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The A1C Test By Mayo Clinic (Diabetes Indicator)
By Ed Cabil, The A1C test is a common blood test used to diagnose type 1 and type 2 diabetes and then to gauge how well you're managing your diabetes. The A1C test goes by many other names, including glycated hemoglobin, glycosylated hemoglobin, hemoglobin A1C and HbA1c.
The A1C test result reflects your average blood sugar level for the past two to three months. Specifically, the A1C test measures what percentage of your hemoglobin — a protein in red blood cells that carries oxygen — is coated with sugar (glycated). The higher your A1C level, the poorer your blood sugar control. And if you have previously diagnosed diabetes, the higher the A1C level, the higher your risk of diabetes complications.
The American Diabetes Association, recommends that the A1C test be the primary test used to diagnose pre-diabetes, type 1 diabetes and type 2 diabetes.
After a diabetes diagnosis, the A1C test is used to monitor your diabetes treatment plan. Since the A1C test measures your average blood sugar level for the past two to three months instead of your blood sugar level at a point in time, it is a better reflection of how well your diabetes treatment plan is working overall. Your doctor will likely use the A1C test when you're first diagnosed with diabetes. This also helps establish a baseline A1C level. The test may then need to be repeated while you're learning to control your blood sugar.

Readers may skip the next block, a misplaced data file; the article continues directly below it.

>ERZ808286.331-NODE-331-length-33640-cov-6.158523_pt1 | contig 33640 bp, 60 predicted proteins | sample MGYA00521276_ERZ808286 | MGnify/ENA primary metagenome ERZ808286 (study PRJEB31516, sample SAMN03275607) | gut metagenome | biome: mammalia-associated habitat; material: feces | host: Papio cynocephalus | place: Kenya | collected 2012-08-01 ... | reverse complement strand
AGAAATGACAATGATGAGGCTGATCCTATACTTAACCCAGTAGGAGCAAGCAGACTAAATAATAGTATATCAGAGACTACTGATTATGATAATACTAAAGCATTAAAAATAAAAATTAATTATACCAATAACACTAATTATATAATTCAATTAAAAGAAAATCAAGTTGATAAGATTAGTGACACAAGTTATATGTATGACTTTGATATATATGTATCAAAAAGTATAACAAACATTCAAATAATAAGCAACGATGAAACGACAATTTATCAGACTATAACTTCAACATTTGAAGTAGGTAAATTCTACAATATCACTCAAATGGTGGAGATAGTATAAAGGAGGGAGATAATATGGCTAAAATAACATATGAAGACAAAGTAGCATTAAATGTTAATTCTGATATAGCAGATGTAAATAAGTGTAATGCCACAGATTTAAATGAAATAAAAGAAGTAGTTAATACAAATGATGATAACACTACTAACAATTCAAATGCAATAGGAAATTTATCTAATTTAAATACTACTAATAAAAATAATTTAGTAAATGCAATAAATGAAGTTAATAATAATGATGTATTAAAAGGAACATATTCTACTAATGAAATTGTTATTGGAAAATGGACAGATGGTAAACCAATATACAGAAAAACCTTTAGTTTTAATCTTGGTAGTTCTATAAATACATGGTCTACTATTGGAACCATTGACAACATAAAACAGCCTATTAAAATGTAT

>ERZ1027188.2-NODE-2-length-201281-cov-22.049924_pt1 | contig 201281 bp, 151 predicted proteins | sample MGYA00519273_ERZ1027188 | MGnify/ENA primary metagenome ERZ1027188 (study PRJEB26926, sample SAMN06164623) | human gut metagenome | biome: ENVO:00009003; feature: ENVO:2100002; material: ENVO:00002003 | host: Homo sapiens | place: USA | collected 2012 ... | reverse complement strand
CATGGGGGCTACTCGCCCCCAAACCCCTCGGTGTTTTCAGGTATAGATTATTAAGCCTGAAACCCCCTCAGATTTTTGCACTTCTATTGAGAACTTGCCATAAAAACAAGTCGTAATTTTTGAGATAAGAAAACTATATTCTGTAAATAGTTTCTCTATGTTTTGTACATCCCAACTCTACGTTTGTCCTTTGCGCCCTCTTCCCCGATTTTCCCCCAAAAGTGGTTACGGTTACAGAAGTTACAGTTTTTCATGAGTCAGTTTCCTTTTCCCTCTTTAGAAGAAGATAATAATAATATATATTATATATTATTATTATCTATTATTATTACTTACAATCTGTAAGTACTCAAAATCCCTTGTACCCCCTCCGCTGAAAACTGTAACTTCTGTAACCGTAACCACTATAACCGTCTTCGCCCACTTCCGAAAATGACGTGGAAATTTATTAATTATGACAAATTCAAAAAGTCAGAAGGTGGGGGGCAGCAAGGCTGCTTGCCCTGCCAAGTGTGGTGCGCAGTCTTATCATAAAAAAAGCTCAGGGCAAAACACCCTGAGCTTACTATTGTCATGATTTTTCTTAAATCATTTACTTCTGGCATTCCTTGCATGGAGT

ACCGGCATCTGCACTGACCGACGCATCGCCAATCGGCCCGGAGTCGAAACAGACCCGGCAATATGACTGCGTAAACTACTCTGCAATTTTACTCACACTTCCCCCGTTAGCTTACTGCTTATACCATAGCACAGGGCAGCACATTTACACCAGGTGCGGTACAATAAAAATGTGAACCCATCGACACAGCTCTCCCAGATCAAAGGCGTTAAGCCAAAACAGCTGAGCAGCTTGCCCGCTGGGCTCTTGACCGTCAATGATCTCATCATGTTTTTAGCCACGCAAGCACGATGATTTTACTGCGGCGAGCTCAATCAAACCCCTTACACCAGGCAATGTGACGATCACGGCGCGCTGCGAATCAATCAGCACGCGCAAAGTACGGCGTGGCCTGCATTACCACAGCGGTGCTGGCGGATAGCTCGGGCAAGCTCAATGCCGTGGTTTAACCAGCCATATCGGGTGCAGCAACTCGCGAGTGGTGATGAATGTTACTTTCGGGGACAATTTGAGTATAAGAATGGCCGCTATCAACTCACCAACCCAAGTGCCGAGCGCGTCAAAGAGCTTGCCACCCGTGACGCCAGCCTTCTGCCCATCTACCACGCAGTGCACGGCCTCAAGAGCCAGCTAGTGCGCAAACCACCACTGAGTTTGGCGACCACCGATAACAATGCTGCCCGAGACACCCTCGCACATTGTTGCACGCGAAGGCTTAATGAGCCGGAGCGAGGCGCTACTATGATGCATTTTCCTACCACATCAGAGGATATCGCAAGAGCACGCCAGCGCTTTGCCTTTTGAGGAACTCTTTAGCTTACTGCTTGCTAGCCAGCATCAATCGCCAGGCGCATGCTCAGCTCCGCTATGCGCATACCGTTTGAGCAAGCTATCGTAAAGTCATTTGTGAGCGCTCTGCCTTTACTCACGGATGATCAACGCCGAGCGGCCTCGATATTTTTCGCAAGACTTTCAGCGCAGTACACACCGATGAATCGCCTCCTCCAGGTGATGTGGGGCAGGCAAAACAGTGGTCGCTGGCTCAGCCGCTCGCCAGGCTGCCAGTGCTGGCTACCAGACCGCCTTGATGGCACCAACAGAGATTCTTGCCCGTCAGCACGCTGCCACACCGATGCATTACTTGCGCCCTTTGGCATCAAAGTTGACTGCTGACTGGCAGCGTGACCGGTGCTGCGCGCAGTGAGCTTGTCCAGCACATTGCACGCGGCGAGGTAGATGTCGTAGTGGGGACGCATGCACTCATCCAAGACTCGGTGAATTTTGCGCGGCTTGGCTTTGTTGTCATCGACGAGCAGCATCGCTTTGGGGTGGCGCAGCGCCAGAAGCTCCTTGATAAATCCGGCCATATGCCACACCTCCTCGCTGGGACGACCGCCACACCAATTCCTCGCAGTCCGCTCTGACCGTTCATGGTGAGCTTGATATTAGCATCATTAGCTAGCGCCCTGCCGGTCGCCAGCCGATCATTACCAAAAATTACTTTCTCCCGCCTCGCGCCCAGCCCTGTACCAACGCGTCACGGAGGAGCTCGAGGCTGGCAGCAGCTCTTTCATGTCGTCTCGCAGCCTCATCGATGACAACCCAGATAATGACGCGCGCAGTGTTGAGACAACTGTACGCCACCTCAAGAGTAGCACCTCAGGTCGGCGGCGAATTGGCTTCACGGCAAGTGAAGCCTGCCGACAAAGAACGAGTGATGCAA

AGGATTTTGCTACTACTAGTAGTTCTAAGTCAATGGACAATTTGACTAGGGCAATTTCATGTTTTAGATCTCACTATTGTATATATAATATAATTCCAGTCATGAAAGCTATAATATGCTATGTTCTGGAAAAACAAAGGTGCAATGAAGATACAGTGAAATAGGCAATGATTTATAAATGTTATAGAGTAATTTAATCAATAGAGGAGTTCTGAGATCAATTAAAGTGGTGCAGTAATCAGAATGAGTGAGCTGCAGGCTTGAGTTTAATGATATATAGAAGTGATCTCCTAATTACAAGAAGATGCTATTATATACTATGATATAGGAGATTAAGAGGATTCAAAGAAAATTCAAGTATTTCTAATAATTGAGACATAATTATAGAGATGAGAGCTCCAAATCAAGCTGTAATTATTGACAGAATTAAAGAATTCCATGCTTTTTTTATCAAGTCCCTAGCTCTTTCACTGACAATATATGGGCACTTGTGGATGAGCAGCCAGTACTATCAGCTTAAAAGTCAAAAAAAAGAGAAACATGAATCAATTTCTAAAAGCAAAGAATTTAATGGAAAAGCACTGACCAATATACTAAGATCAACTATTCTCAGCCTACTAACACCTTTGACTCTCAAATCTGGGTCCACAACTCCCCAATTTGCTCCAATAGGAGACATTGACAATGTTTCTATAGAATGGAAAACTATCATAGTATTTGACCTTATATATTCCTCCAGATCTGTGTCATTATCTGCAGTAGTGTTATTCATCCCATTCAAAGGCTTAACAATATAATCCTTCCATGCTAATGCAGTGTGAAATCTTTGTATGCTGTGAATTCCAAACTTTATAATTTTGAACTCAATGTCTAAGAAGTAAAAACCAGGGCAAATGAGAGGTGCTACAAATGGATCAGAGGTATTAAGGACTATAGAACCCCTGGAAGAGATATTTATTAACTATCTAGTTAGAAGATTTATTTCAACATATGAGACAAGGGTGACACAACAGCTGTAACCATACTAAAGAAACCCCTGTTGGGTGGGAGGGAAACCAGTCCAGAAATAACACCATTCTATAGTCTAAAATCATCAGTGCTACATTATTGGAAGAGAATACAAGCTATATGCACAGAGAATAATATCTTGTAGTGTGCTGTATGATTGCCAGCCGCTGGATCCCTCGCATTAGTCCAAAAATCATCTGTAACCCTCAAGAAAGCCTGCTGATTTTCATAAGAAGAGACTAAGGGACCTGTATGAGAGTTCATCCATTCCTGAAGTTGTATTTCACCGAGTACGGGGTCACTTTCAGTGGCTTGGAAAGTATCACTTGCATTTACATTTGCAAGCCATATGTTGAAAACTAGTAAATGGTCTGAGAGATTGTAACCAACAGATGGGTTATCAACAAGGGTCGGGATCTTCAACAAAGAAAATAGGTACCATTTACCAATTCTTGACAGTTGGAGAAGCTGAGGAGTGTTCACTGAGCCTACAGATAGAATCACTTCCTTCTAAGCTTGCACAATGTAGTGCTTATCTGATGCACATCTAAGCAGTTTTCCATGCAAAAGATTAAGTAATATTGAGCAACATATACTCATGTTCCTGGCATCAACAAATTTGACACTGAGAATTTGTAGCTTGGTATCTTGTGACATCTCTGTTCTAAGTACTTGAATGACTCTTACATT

Later, how often you need the A1C test depends on the type of diabetes you have, your treatment plan and how well you're managing your blood sugar. For example, the A1C test may be recommended: Twice a year if you have type 2 diabetes, you don't use insulin, and your blood sugar level is consistently within your target range; 3-4 times a year if you have type 1 diabetes; and 4 times a year if you have type 2 diabetes, you use insulin to manage your diabetes, or you have trouble keeping your blood sugar level within your target range.
You may need more frequent A1C tests if your doctor changes your diabetes treatment plan or you begin taking a new diabetes medication.